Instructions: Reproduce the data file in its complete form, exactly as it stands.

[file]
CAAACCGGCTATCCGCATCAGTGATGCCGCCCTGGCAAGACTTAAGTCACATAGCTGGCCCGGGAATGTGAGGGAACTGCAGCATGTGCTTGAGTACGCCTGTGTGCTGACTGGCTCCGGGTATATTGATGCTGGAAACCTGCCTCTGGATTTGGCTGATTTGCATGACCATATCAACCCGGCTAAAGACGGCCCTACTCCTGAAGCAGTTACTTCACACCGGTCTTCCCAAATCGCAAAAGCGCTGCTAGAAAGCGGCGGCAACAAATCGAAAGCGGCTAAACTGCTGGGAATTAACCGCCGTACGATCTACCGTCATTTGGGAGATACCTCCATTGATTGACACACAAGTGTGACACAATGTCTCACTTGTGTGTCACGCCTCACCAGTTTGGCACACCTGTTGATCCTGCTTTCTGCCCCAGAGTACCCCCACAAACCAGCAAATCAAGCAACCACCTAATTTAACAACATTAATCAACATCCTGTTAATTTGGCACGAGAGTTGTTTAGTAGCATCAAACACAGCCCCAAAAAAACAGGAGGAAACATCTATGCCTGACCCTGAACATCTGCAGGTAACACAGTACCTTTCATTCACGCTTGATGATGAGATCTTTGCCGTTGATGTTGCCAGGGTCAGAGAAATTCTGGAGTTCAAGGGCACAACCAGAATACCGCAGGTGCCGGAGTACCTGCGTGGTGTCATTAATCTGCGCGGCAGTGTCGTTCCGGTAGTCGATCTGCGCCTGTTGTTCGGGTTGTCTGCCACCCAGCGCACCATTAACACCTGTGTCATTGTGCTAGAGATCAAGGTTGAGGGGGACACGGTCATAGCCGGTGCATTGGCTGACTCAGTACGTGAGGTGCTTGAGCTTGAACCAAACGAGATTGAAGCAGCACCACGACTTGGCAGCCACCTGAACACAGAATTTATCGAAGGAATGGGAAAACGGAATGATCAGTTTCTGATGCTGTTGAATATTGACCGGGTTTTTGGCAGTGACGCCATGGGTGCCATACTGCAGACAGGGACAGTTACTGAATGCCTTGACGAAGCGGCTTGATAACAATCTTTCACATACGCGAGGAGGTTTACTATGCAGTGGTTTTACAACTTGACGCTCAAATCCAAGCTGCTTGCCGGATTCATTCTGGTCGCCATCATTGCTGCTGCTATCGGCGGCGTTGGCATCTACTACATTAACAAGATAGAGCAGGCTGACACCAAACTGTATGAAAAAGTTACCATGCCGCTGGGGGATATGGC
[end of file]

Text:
CAAACCGGCTATCCGCATCAGTGATGCCGCCCTGGCAAGACTTAAGTCACATAGCTGGCCCGGGAATGTGAGGGAACTGCAGCATGTGCTTGAGTACGCCTGTGTGCTGACTGGCTCCGGGTATATTGATGCTGGAAACCTGCCTCTGGATTTGGCTGATTTGCATGACCATATCAACCCGGCTAAAGACGGCCCTACTCCTGAAGCAGTTACTTCACACCGGTCTTCCCAAATCGCAAAAGCGCTGCTAGAAAGCGGCGGCAACAAATCGAAAGCGGCTAAACTGCTGGGAATTAACCGCCGTACGATCTACCGTCATTTGGGAGATACCTCCATTGATTGACACACAAGTGTGACACAATGTCTCACTTGTGTGTCACGCCTCACCAGTTTGGCACACCTGTTGATCCTGCTTTCTGCCCCAGAGTACCCCCACAAACCAGCAAATCAAGCAACCACCTAATTTAACAACATTAATCAACATCCTGTTAATTTGGCACGAGAGTTGTTTAGTAGCATCAAACACAGCCCCAAAAAAACAGGAGGAAACATCTATGCCTGACCCTGAACATCTGCAGGTAACACAGTACCTTTCATTCACGCTTGATGATGAGATCTTTGCCGTTGATGTTGCCAGGGTCAGAGAAATTCTGGAGTTCAAGGGCACAACCAGAATACCGCAGGTGCCGGAGTACCTGCGTGGTGTCATTAATCTGCGCGGCAGTGTCGTTCCGGTAGTCGATCTGCGCCTGTTGTTCGGGTTGTCTGCCACCCAGCGCACCATTAACACCTGTGTCATTGTGCTAGAGATCAAGGTTGAGGGGGACACGGTCATAGCCGGTGCATTGGCTGACTCAGTACGTGAGGTGCTTGAGCTTGAACCAAACGAGATTGAAGCAGCACCACGACTTGGCAGCCACCTGAACACAGAATTTATCGAAGGAATGGGAAAACGGAATGATCAGTTTCTGATGCTGTTGAATATTGACCGGGTTTTTGGCAGTGACGCCATGGGTGCCATACTGCAGACAGGGACAGTTACTGAATGCCTTGACGAAGCGGCTTGATAACAATCTTTCACATACGCGAGGAGGTTTACTATGCAGTGGTTTTACAACTTGACGCTCAAATCCAAGCTGCTTGCCGGATTCATTCTGGTCGCCATCATTGCTGCTGCTATCGGCGGCGTTGGCATCTACTACATTAACAAGATAGAGCAGGCTGACACCAAACTGTATGAAAAAGTTACCATGCCGCTGGGGGATATGGC